Whether it’s because the topic is too much for Tinseltown executives or because cinema is inherently objectifying, Hollywood tends to drop the ball when it comes to issues of homelessness. The results, including the upcoming “Same Kind of Different,” tend to be condescending and maudlin. That’s a shame, especially because, with the environmental disasters of this autumn, many more Americans are living without shelter. As is so often the case, it’s the literature on this subject that helps us properly empathize.
Built into this narrative about three entwined Massachusetts women is a story of a middle-aged single woman who loses her job and her apartment, but never her pride. Instead, she keeps her homelessness a secret as she cleans rich people’s houses. Piercy has a long-established history of highlighting social issues without devolving into preachiness; here, she makes her character relatable by not making her likable. After all, who wouldn’t be grumpy and resentful when surrounded by wealth under those circumstances?
Throughout his career, Kerouac trained his hepped-up, gimlet eye on those living on society’s margins. All his books focus, to some degree, on “hobos”- a term, like “tramp,” that reads as more politically incorrect today than in the author’s time – but On the Road glories in that fringe existence. Sadly, his essay “The Vanishing American Hobo” is largely out of print, but if you can get your hands on it, it conveys a philosophy of hobo life that embodies a vanishing America overall.
It’s often children’s books that best convey challenging aspects of the human condition. Beautifully illustrated by Ronald Himler, Bunting’s book tells the story of a boy and his father who live in an airport terminal with no hope of finding more permanent housing. The simple details – the brown bags holding all their worldly possessions, the worried clasp of the father’s hands – pierce you all the more for their unassuming subtleties.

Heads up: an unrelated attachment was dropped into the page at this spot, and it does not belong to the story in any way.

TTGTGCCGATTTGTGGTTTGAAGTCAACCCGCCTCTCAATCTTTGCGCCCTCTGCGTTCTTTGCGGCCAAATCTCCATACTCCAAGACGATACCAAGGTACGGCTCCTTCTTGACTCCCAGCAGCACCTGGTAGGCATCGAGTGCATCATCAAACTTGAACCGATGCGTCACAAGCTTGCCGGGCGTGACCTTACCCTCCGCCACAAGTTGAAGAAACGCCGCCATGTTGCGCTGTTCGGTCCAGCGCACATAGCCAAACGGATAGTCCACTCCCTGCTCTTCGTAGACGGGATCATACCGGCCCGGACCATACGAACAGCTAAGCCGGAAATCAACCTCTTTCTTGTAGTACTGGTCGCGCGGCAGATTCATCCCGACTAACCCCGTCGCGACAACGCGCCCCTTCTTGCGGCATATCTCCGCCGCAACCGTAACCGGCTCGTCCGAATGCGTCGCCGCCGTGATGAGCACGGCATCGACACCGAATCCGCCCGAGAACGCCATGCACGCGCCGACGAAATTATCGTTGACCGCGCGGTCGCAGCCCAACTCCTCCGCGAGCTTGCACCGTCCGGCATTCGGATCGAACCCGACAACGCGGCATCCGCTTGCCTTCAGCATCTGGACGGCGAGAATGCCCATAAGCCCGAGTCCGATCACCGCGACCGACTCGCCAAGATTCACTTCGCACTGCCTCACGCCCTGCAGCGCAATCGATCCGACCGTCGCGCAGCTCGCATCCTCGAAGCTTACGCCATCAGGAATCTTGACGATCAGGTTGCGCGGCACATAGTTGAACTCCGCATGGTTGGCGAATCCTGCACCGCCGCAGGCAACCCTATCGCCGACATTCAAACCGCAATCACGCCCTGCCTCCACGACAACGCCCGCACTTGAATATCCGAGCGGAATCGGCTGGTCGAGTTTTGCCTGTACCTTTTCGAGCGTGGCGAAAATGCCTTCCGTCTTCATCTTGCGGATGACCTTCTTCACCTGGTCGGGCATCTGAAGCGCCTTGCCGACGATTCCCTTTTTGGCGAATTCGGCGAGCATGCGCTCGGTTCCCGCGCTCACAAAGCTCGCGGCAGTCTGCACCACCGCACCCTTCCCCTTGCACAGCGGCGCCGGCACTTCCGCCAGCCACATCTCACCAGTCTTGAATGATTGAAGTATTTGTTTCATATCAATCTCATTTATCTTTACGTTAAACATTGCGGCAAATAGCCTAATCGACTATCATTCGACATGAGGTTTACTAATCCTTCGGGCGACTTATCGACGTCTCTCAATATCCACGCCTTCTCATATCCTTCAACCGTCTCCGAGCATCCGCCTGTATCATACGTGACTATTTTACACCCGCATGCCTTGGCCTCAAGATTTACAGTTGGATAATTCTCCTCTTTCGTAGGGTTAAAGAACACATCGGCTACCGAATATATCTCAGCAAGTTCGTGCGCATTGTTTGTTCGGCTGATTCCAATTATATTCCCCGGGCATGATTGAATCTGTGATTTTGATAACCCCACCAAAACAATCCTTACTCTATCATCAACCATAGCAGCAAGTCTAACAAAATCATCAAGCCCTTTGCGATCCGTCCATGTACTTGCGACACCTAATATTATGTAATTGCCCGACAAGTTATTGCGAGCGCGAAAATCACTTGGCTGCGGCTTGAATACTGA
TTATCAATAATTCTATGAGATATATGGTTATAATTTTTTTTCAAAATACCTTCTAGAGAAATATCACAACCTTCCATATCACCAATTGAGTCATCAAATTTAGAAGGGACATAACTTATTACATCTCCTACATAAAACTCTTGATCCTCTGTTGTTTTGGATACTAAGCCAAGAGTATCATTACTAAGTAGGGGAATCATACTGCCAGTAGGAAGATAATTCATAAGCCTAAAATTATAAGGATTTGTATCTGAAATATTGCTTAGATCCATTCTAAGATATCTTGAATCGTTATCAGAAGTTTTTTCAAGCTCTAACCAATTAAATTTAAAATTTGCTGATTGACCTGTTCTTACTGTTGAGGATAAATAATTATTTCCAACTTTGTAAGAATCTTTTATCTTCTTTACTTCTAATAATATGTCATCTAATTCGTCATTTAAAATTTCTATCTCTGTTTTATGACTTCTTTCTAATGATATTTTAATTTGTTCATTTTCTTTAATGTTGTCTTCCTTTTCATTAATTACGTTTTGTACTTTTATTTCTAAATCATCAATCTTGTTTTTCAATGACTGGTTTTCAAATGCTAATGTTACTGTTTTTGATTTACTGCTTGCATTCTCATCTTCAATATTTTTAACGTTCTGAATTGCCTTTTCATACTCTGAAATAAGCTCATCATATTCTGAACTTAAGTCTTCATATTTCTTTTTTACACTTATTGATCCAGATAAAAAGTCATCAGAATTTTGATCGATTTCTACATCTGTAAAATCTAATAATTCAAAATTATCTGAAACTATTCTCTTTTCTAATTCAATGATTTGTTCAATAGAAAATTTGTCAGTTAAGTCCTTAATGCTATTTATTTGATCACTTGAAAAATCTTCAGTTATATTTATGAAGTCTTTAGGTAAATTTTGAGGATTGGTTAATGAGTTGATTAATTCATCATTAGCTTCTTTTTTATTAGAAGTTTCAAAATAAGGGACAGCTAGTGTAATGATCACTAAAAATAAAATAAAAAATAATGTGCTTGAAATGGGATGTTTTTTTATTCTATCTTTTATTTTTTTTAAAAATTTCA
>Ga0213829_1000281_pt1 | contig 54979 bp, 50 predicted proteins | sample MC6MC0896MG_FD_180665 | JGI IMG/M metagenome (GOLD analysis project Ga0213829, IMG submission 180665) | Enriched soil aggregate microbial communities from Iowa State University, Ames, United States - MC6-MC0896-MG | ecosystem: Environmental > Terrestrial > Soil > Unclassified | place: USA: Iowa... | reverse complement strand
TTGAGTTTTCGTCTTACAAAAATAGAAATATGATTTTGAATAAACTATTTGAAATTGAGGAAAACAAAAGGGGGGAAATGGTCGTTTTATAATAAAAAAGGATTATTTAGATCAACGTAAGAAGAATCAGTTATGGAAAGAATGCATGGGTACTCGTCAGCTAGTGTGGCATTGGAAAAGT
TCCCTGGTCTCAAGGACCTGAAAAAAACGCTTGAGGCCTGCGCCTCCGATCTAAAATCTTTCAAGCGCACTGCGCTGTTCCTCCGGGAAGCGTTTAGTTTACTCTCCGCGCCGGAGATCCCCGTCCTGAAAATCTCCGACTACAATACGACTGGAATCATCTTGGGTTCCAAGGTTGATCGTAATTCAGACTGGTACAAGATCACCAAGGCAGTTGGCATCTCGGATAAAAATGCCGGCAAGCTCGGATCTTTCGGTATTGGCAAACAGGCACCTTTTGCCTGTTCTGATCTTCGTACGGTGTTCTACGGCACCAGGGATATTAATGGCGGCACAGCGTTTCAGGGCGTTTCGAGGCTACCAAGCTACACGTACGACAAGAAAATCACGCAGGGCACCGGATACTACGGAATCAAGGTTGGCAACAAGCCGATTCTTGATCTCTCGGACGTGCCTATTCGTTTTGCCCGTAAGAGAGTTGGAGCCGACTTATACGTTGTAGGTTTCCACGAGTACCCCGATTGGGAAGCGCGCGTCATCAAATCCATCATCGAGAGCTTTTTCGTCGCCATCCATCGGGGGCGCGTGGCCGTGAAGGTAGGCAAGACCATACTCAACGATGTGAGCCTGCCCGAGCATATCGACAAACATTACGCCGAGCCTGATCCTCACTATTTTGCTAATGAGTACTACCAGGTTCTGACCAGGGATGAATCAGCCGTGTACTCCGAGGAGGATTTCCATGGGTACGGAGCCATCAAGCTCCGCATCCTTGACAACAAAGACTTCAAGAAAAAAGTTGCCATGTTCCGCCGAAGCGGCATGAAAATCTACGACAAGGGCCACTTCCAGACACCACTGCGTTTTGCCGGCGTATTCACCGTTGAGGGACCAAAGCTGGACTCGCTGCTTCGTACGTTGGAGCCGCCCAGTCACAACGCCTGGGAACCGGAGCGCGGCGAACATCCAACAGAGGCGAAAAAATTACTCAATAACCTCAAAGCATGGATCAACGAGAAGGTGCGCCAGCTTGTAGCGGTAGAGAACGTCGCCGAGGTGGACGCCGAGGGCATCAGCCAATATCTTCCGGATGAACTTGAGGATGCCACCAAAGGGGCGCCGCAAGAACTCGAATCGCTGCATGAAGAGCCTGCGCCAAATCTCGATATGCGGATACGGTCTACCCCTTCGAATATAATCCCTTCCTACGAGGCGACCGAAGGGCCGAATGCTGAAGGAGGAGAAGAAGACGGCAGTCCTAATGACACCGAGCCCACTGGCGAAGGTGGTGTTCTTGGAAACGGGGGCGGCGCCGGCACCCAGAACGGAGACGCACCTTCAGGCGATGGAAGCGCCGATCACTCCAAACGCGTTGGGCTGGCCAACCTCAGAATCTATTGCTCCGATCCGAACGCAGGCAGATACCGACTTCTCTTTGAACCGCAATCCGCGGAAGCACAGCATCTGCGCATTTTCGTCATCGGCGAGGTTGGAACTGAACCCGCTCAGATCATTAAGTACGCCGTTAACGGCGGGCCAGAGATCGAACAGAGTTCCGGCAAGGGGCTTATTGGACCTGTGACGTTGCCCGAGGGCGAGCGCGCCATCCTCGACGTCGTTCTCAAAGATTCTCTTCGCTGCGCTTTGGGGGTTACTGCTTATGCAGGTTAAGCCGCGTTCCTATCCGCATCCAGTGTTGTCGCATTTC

The Lives of Homeless Women
This early 1990s study of homeless women in Washington, D.C., may be rendered by an anthropologist, but there’s nothing distancing or clinical about its tone. From the female subjects who hold down jobs that don’t pay enough to cover rent to the physically handicapped women who’ve fallen through society’s cracks, this searing book makes it clear: The only thing all homeless people have in common is that they simply do not have a home.
Before Orwell wrote such prescient novels as 1984, he lived in destitution in the late 1920s and early 1930s. This, his first full-length book, is a worthy meditation on homelessness. One conclusion a modern reader might draw: It’s never been easy to live without shelter but “tramps,” as Orwell called those living on the streets, were once more accepted as part of society’s fabric.
Homeless Families in America
The deserving winner of all kinds of prizes, Kozol’s study embodies the positive aspects of advocacy journalism. Combining well-researched sociological data with stories of people living without shelter – children included – the impact of this book is all the more powerful for its lack of editorialization.
In a way, I’m loathe to include Murray’s memoir about her journey from homelessness to Harvard University, as her “success story” does not in any way mean that those who remain homeless are deserving of their fate. But her story is so thoughtfully relayed – as are perceptions on the ravages of addiction and the challenges of being a “parenting child”- that it deserves mention.
With his mother dead and his drug use escalating, twenty-something Nick Flynn was having a hard time stabilizing his life until he began working in a homeless shelter where, through a bizarre set of circumstances, he realized one of its frequent residents was his alcoholic, absent father. No punches are pulled in this razor-sharp, pathologically resentful memoir, which is why the insights, though hardly uplifting, can be accepted fully.
Mitchell’s career is the stuff of which legends are made. As a New Yorker writer who, for years, reported at his desk without turning in assignments, he did produce some extraordinary pieces of work. Chief among them was this account of the characters populating the mid-20th-century Bowery, a lower Manhattan avenue once known as Skid Row. (Now it’s mostly home to artisanal eateries and clothing stores.)
Karp’s memoir of her struggles – excommunication from her Jehovah’s Witness family, her father’s suicide, homelessness after a string of Recession-related bad luck – is as clear-eyed as it is open-hearted. Oddly peppy title aside, it underscores how few cultural resources exist for people without familial support.